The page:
Panellists debate whether UK real estate gloom brightened by opportunities at a recent PricewaterhouseCoopers event

Published at 10:13 AM on 18 February 2009

The real estate crisis is set to get worse, according to participants at a real estate seminar in London last week. Organised by PricewaterhouseCoopers and the Urban Land Institute to present the findings of their recently published report, Emerging Trends in Real Estate Europe, the event included a panel discussion to consider the implications of the survey for the UK.

John Forbes, real estate leader in Europe, Middle East and Africa, PricewaterhouseCoopers, moderated a panel comprising: Robert Houston, global head of real estate investment management, ING; Mike Slade, chief executive, Helical Bar; Fredrik Elwing, managing director, Credit Suisse and Simon Hersom, managing director, Royal Bank of Scotland, where they debated the current state of the market.

Nearly 300 senior real estate industry professionals attended the event, described by one observer as “group therapy amidst shared suffering”.

According to the Emerging Trends in Real Estate Europe report, respondents to the survey see a real estate capital markets crisis turning into an occupier crisis as Europe slides into recession. The UK was seen as particularly vulnerable. Mr Slade concurred: “There are no occupiers. There is no one about. We need occupiers. Until we have occupiers we haven’t got a market.”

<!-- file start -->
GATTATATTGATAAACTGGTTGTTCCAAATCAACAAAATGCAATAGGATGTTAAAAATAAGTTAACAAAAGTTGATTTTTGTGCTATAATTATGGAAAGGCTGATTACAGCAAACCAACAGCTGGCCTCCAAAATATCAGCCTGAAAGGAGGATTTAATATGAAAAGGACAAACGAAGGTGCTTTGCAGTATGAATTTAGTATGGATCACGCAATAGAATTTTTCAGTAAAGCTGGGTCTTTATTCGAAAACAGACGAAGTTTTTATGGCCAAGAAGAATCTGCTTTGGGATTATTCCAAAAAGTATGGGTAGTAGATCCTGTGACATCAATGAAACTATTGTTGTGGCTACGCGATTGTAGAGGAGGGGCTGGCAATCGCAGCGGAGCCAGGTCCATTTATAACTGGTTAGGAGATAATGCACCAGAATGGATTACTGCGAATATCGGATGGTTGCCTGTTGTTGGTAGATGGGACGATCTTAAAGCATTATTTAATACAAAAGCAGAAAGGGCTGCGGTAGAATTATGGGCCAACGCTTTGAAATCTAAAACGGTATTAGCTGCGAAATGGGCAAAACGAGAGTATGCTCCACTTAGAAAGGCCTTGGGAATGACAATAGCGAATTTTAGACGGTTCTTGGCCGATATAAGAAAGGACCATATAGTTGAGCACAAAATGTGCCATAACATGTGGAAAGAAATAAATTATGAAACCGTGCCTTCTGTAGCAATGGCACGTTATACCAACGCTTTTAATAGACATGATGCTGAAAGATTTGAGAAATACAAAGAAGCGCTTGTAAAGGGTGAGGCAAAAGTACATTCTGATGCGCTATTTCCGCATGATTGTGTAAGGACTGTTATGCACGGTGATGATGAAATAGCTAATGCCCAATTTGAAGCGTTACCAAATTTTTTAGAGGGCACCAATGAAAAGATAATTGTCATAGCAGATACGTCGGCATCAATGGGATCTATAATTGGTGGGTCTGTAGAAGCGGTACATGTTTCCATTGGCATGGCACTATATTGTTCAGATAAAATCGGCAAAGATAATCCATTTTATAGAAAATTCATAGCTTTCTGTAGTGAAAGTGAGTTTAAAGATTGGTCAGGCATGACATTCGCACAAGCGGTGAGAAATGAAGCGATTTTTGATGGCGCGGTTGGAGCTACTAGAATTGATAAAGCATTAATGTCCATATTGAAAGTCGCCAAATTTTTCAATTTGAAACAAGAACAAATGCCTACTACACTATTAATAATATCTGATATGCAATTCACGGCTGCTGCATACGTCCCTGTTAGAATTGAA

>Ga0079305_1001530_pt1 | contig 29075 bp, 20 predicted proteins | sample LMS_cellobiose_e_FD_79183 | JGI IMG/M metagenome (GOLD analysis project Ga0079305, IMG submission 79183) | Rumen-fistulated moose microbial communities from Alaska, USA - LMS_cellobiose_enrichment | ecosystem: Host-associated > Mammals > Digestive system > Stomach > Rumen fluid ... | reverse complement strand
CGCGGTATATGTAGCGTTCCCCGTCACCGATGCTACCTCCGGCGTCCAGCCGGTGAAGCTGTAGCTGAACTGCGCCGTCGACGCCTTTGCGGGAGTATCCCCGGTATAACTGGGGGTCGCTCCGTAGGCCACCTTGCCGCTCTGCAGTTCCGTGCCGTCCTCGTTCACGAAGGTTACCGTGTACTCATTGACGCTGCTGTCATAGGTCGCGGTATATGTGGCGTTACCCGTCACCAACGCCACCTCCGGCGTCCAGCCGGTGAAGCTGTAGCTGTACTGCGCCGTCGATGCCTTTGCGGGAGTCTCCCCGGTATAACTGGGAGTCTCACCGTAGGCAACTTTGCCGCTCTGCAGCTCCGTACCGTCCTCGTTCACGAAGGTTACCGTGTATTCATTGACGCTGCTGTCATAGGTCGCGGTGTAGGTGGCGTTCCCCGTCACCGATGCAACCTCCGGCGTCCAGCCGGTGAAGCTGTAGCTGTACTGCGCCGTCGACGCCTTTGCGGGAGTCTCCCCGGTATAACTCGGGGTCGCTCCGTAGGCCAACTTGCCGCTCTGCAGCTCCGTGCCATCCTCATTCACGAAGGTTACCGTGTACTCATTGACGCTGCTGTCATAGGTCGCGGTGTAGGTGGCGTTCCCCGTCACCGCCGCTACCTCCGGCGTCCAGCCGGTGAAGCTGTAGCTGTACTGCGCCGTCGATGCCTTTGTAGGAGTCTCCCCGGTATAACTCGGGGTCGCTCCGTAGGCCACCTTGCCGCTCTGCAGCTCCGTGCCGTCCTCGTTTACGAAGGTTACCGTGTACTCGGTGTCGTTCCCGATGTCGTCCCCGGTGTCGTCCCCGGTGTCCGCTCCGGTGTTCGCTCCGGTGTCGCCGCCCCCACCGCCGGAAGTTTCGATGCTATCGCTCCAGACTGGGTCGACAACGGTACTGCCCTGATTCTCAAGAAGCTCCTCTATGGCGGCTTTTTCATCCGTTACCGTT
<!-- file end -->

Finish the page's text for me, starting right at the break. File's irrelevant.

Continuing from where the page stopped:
Mr Houston continued the gloomy prognosis. “We have a generation of people in the UK who don’t ‘do pain’. Taking the UK and Europe as a whole, there are only 25 percent of the way through the down-cycle. Unfortunately, there will be much more pain along the way.”

Despite the general sense of pessimism, there are also potential opportunities, Mr Elwing said, “If you followed consensus view in the UK a year ago, you would have invested too soon. If you follow the consensus view now, you may miss some early investment opportunities.” The UK was seen to be further down the road to realistic pricing, with values having fallen faster than elsewhere in Europe. Mr Houston commented that the “UK real estate market is more open than anywhere else.”

Stephen Barter, chairman of the Urban Land Institute in London, in his closing comments to the seminar added: “The UK offers property values not seen for over 20 years, and interest rates at levels never seen before. But for investors and occupiers to plan, there needs to be financial stability, and an urgent need for Government, both as policy-maker and now shareholder, to explain the new game plan for bank behaviour and regulation.”

John Forbes, real estate leader in Europe, Middle East and Africa, PricewaterhouseCoopers concluded:

“The sense of gloom at the event was understandable. As our recent Emerging Trends Europe report points out, we are moving from a capital markets crisis to an occupier crisis. It is going to be an extremely challenging year for the industry. What is positive, however, is that we appear to be moving away from hand-wringing about how we got here and instead, focusing on what we need to do to through and out the other side.”


Notes to Editors:

For a copy of Emerging Trends in Europe, please contact Denise Cook on +44 (0)207 212 4952. 

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